Caribbean countries discuss multi-country cat bonds with World Bank

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At a meeting of CARICOM Caribbean government leaders and international partners, hosted by the World Bank and International Monetary Fund (IMF), the topic of disaster resilience was high on the agenda and multi-country catastrophe bonds as well as other insurance solutions were discussed.

The recent destructive hurricanes that impacted the Caribbean were discussed, as well as the need for CARICOM countries and territories to be more prepared financially to respond to disaster impacts, to aid in resilience and recovery.

Risk finance and insurance are rising up the agenda again in the wake of hurricanes Irma and Maria’s destruction in the Caribbean.

The meeting participants recognised the need to have robust crisis preparedness in place, as well as a resilience framework and toolkit, including risk finance and one of the opportunities set to be explored is the use of multi-country risk management tools, such as catastrophe bonds and other insurance solutions.

Participants highlighted the importance of global collaboration on issues related to recovery, resilience, risk finance and insurance for exposed populations in the face of both climate and disaster risks.

It was agreed that these discussions should continue to future high level meetings in 2017.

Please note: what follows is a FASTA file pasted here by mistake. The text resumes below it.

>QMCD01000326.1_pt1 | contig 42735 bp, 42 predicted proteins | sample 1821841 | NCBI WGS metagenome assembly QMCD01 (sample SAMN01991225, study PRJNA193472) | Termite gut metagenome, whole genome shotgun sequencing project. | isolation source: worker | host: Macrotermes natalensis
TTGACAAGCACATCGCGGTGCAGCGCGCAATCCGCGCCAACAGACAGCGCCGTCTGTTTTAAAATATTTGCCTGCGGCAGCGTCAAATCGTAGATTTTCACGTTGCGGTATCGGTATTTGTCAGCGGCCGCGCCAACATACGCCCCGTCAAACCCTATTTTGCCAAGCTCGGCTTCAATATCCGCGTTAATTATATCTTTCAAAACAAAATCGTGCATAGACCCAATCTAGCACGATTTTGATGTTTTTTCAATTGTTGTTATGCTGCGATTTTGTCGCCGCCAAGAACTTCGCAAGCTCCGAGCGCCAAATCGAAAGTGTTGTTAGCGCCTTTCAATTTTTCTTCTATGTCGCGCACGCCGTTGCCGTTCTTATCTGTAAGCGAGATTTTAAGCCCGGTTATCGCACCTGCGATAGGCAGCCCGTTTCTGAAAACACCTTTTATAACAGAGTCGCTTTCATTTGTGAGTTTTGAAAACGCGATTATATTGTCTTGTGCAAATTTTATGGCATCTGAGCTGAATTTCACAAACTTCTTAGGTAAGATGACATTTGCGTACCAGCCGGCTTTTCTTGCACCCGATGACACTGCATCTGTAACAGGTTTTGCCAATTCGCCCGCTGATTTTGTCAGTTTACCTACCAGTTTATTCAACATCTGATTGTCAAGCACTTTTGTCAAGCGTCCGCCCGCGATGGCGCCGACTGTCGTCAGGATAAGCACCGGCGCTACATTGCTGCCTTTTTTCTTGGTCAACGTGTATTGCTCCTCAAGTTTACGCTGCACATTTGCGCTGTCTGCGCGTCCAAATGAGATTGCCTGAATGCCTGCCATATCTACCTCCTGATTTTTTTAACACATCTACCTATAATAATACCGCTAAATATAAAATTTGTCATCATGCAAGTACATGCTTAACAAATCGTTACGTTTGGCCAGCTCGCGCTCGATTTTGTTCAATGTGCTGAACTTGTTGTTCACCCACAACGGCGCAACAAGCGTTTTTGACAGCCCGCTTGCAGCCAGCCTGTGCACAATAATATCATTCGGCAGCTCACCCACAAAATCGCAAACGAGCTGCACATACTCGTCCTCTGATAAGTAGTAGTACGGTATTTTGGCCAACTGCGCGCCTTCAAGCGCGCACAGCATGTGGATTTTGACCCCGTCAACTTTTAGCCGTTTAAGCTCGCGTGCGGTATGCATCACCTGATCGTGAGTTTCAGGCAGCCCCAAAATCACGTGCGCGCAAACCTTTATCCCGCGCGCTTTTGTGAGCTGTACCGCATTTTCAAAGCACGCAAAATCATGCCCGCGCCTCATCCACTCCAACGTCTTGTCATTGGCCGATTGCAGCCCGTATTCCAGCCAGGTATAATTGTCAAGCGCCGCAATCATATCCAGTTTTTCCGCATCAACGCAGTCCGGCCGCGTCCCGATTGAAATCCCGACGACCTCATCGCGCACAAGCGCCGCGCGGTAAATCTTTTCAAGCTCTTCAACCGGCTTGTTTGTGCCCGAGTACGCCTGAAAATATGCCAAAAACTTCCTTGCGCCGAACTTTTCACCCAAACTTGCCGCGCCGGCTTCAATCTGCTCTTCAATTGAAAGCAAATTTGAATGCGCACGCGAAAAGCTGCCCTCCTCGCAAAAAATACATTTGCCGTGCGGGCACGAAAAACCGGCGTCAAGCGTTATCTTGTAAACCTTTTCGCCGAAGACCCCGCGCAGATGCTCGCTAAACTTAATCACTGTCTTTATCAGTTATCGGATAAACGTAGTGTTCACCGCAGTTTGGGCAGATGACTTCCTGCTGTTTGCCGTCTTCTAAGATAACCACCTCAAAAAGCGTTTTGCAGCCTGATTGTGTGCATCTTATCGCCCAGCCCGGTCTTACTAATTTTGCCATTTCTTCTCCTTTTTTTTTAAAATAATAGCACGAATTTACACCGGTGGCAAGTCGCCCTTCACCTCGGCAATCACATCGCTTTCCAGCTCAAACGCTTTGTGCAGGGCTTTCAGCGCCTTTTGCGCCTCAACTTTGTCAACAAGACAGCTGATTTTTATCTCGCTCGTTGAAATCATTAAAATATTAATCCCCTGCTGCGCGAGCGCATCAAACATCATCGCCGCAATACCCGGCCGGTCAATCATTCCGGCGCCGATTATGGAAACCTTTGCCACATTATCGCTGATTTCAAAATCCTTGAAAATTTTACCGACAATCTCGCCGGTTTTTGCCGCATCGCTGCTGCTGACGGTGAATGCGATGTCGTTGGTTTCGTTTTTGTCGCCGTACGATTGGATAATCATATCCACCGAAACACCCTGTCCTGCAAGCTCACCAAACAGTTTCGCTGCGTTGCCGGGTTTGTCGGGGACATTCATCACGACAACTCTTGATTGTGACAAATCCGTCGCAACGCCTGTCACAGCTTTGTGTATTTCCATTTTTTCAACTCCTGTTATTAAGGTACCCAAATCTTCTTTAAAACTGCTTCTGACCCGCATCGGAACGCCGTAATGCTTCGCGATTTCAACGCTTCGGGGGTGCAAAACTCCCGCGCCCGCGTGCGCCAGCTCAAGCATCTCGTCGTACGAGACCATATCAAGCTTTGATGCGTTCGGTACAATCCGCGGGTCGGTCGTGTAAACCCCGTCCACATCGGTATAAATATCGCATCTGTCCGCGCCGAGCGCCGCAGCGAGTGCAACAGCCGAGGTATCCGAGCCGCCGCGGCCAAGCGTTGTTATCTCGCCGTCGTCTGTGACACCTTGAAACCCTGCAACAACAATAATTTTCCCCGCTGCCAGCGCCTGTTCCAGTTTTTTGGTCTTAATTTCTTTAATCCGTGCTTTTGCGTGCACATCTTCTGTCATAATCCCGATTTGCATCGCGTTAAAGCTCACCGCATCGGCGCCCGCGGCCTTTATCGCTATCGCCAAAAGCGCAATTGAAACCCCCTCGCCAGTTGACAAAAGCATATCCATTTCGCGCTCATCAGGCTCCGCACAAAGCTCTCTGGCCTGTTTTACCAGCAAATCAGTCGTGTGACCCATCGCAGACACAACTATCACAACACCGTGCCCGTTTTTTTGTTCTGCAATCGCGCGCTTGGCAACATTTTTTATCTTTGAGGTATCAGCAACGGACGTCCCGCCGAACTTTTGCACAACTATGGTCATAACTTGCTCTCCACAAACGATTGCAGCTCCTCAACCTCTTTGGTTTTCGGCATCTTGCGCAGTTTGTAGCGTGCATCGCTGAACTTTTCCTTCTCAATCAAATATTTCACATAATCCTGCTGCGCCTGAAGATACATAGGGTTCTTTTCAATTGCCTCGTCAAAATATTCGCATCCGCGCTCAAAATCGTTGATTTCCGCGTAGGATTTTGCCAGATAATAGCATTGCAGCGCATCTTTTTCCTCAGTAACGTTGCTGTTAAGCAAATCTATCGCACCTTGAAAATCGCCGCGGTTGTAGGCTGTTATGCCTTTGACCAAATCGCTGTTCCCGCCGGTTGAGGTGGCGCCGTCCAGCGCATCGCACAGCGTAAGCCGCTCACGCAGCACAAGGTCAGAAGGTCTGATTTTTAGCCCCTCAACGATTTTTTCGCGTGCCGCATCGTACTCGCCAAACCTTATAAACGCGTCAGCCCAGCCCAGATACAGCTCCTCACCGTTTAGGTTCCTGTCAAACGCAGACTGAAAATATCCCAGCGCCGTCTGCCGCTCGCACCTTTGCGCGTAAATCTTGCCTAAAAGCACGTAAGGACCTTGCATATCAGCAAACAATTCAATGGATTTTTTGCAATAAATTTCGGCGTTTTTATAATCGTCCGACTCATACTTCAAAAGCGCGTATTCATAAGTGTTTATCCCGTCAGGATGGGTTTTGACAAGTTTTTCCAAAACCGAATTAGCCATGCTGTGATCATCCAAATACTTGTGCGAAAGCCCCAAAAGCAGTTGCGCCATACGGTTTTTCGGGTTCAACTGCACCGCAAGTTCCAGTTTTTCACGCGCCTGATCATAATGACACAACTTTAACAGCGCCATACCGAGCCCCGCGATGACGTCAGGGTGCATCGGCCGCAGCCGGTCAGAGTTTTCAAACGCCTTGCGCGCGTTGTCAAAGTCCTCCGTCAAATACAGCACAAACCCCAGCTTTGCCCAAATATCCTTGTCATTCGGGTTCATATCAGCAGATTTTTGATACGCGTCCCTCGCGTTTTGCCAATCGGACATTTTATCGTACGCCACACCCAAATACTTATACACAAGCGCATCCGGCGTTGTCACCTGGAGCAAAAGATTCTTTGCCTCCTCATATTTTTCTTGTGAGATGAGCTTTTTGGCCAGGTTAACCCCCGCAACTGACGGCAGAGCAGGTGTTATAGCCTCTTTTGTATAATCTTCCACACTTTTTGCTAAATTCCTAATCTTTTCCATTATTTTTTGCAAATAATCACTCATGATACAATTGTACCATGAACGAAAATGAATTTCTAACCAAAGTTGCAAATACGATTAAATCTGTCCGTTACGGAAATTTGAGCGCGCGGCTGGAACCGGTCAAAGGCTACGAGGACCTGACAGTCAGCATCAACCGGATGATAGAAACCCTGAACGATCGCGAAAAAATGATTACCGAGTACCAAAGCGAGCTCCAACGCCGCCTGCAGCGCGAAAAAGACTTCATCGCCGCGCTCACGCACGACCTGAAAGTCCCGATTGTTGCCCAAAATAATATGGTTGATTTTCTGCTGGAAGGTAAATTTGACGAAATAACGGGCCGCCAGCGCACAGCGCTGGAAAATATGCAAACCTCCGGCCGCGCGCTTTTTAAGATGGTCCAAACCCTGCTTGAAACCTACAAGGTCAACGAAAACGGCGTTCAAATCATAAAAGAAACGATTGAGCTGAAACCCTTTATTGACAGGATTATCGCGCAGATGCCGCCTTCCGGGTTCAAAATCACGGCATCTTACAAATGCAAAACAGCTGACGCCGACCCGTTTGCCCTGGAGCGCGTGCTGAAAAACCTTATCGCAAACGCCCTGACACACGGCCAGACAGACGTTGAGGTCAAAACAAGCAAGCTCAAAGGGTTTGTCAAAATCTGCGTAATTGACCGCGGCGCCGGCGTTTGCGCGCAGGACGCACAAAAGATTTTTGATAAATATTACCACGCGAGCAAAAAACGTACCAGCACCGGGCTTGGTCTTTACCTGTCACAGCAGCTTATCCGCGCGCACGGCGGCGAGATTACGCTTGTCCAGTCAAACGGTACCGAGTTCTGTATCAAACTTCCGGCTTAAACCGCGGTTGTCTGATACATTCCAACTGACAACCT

The Caribbean has benefitted from a cat bond before, when the CCRIF accessed the capital markets in 2014 with a World bank supported $30 million cat bond, the World Bank – CCRIF 2014-1 transaction.

The Dominican Republic recently signed up to a $150 million World Bank catastrophe contingent credit facility and Jamaica has also been discussing accessing much larger amounts of risk finance in similar ways.

By clubbing together to pool the risk and transfer it to the capital markets through cat bonds, the region could benefit from efficiencies of scale and the diversification within the risk pool to make ILS solutions more affordable, with the assistance of international finance institutions.

Parametric insurance, reinsurance and ILS such as cat bonds could help the Caribbean governments to put in place risk finance that would pay out rapidly to assist with recovery should future major disasters strike.

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